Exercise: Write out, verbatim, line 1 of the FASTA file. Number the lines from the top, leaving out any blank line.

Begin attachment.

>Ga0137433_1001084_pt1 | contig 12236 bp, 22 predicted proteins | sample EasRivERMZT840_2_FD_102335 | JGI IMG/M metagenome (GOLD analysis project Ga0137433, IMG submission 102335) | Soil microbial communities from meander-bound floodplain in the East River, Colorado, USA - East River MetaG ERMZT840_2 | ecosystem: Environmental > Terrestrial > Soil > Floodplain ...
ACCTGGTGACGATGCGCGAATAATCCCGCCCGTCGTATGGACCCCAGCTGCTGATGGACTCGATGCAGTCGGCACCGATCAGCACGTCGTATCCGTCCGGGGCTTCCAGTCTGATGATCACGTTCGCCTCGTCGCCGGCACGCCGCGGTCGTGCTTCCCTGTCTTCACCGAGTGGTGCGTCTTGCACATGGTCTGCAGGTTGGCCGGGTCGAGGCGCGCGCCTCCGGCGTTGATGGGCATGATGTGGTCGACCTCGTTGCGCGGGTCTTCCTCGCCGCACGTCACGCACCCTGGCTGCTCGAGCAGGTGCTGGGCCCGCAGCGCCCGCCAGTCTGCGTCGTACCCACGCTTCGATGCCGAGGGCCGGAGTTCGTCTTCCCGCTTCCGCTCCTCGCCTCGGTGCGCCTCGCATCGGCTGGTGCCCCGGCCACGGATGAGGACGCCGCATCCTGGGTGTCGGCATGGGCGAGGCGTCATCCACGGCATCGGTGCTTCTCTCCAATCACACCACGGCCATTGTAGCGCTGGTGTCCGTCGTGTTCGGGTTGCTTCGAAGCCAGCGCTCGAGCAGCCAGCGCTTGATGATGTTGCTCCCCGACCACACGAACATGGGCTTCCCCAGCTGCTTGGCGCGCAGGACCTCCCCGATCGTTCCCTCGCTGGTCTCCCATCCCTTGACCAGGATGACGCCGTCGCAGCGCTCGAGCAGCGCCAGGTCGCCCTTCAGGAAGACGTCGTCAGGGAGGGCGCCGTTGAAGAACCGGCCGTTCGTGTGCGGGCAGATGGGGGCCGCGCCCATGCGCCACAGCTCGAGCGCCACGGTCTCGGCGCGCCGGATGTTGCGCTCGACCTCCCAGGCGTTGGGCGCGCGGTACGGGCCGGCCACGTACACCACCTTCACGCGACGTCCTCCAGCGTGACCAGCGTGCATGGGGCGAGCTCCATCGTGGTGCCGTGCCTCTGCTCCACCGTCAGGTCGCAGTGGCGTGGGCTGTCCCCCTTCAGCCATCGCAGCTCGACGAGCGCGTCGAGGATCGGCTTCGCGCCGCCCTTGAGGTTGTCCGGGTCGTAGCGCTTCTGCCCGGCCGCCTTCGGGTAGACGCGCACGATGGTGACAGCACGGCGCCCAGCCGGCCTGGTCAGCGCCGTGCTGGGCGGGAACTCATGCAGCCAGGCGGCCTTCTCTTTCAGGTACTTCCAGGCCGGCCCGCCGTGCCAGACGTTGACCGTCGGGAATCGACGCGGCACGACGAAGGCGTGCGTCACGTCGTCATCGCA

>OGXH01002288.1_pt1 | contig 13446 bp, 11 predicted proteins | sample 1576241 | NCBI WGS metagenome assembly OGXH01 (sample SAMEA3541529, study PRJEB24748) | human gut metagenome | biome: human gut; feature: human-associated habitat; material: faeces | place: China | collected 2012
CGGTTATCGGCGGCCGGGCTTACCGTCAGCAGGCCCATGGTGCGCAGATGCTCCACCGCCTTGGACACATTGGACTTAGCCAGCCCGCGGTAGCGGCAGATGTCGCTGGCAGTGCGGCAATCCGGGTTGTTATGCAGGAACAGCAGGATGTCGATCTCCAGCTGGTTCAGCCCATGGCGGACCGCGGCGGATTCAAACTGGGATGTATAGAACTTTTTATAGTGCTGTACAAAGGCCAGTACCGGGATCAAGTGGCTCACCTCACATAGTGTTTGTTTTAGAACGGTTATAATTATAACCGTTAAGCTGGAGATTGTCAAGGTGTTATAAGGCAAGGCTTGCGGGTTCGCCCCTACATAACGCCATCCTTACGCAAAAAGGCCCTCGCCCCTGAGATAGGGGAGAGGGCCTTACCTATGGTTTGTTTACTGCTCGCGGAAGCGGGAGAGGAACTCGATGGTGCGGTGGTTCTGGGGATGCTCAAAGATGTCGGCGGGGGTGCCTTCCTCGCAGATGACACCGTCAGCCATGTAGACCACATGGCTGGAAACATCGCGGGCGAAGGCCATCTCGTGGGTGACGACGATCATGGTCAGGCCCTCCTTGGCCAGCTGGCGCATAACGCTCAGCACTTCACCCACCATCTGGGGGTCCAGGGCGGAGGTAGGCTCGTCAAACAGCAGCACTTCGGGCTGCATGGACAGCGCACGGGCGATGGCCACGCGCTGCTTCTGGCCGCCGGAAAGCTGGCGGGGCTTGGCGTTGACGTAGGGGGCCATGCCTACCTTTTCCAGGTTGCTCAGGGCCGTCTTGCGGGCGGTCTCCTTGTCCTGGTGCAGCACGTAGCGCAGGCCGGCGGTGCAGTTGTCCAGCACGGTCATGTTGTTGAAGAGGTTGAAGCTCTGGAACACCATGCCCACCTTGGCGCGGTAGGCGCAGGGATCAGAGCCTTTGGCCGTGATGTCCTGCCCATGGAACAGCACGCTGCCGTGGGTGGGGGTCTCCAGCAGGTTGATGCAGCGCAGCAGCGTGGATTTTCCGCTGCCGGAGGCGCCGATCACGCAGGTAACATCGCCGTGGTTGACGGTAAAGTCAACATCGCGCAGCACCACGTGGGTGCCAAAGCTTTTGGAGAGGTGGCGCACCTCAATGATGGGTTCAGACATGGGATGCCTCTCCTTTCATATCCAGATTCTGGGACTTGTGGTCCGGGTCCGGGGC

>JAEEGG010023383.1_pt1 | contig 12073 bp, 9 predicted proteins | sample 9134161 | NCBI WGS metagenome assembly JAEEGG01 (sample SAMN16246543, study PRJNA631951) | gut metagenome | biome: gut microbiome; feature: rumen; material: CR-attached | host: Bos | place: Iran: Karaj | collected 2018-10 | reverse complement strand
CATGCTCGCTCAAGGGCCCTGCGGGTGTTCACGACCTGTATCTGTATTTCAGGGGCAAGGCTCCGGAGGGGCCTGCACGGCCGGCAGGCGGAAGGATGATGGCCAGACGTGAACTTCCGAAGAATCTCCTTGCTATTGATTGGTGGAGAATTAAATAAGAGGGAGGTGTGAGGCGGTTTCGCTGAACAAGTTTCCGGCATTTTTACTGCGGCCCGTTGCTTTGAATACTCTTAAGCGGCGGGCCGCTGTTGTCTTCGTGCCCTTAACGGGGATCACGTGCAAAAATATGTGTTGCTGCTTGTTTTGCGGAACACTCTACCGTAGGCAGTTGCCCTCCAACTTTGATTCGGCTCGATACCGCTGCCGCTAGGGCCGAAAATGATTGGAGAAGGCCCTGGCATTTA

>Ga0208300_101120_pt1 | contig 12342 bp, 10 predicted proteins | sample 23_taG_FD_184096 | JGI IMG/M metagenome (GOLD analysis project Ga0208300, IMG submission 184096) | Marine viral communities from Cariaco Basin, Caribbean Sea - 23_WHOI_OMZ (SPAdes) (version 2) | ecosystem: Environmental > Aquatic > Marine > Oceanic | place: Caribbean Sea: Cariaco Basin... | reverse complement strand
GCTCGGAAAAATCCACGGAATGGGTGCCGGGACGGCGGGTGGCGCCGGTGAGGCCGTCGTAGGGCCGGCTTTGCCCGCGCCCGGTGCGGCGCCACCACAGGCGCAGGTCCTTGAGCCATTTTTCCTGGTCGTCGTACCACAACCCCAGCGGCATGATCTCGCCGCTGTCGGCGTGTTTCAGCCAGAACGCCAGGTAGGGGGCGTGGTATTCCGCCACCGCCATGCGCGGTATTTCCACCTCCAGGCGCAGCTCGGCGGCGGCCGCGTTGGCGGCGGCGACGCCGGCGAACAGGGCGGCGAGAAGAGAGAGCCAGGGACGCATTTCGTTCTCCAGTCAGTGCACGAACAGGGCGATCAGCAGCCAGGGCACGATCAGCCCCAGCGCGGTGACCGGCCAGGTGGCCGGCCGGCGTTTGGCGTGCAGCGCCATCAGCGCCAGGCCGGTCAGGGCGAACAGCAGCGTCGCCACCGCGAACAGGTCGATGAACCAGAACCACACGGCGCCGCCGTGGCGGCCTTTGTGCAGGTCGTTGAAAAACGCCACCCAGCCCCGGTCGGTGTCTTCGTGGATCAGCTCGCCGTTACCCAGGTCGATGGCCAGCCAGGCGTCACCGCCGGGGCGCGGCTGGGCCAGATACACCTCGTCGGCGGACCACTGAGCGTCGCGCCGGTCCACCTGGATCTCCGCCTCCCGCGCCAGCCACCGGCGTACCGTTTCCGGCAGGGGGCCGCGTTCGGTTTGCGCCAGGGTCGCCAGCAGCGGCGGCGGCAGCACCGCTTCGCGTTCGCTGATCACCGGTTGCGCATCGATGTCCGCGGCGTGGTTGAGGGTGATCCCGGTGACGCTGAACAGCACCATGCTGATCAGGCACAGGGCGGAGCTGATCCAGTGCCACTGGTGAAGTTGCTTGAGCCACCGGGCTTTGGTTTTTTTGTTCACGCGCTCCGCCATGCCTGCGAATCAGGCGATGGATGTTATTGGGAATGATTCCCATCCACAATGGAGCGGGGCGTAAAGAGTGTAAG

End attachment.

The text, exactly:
>Ga0137433_1001084_pt1 | contig 12236 bp, 22 predicted proteins | sample EasRivERMZT840_2_FD_102335 | JGI IMG/M metagenome (GOLD analysis project Ga0137433, IMG submission 102335) | Soil microbial communities from meander-bound floodplain in the East River, Colorado, USA - East River MetaG ERMZT840_2 | ecosystem: Environmental > Terrestrial > Soil > Floodplain ...